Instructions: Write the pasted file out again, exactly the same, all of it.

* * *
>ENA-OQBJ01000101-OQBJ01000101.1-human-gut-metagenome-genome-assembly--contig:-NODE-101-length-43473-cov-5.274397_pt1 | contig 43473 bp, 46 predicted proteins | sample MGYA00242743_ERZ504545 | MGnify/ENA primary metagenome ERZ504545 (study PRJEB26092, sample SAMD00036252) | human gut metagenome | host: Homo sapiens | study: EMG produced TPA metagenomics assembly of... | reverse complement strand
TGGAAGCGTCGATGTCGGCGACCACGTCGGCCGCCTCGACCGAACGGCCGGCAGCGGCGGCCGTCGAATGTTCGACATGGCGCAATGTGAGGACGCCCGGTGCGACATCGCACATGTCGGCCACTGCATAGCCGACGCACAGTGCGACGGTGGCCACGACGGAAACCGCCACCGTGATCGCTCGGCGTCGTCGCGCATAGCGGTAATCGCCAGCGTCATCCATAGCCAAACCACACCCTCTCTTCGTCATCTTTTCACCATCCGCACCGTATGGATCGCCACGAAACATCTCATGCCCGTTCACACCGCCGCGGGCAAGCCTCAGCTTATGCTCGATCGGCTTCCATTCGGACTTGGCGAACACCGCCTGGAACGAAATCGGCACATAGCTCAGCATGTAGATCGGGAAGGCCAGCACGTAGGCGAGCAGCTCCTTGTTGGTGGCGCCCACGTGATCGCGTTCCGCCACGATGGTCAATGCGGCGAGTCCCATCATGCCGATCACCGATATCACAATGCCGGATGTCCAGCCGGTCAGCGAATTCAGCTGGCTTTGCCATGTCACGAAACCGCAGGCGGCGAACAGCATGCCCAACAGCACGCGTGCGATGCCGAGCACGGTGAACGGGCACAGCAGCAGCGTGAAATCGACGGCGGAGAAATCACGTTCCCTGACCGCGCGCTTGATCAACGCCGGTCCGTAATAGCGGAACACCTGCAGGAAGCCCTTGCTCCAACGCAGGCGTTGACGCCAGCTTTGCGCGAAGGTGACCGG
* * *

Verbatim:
>ENA-OQBJ01000101-OQBJ01000101.1-human-gut-metagenome-genome-assembly--contig:-NODE-101-length-43473-cov-5.274397_pt1 | contig 43473 bp, 46 predicted proteins | sample MGYA00242743_ERZ504545 | MGnify/ENA primary metagenome ERZ504545 (study PRJEB26092, sample SAMD00036252) | human gut metagenome | host: Homo sapiens | study: EMG produced TPA metagenomics assembly of... | reverse complement strand
TGGAAGCGTCGATGTCGGCGACCACGTCGGCCGCCTCGACCGAACGGCCGGCAGCGGCGGCCGTCGAATGTTCGACATGGCGCAATGTGAGGACGCCCGGTGCGACATCGCACATGTCGGCCACTGCATAGCCGACGCACAGTGCGACGGTGGCCACGACGGAAACCGCCACCGTGATCGCTCGGCGTCGTCGCGCATAGCGGTAATCGCCAGCGTCATCCATAGCCAAACCACACCCTCTCTTCGTCATCTTTTCACCATCCGCACCGTATGGATCGCCACGAAACATCTCATGCCCGTTCACACCGCCGCGGGCAAGCCTCAGCTTATGCTCGATCGGCTTCCATTCGGACTTGGCGAACACCGCCTGGAACGAAATCGGCACATAGCTCAGCATGTAGATCGGGAAGGCCAGCACGTAGGCGAGCAGCTCCTTGTTGGTGGCGCCCACGTGATCGCGTTCCGCCACGATGGTCAATGCGGCGAGTCCCATCATGCCGATCACCGATATCACAATGCCGGATGTCCAGCCGGTCAGCGAATTCAGCTGGCTTTGCCATGTCACGAAACCGCAGGCGGCGAACAGCATGCCCAACAGCACGCGTGCGATGCCGAGCACGGTGAACGGGCACAGCAGCAGCGTGAAATCGACGGCGGAGAAATCACGTTCCCTGACCGCGCGCTTGATCAACGCCGGTCCGTAATAGCGGAACACCTGCAGGAAGCCCTTGCTCCAACGCAGGCGTTGACGCCAGCTTTGCGCGAAGGTGACCGG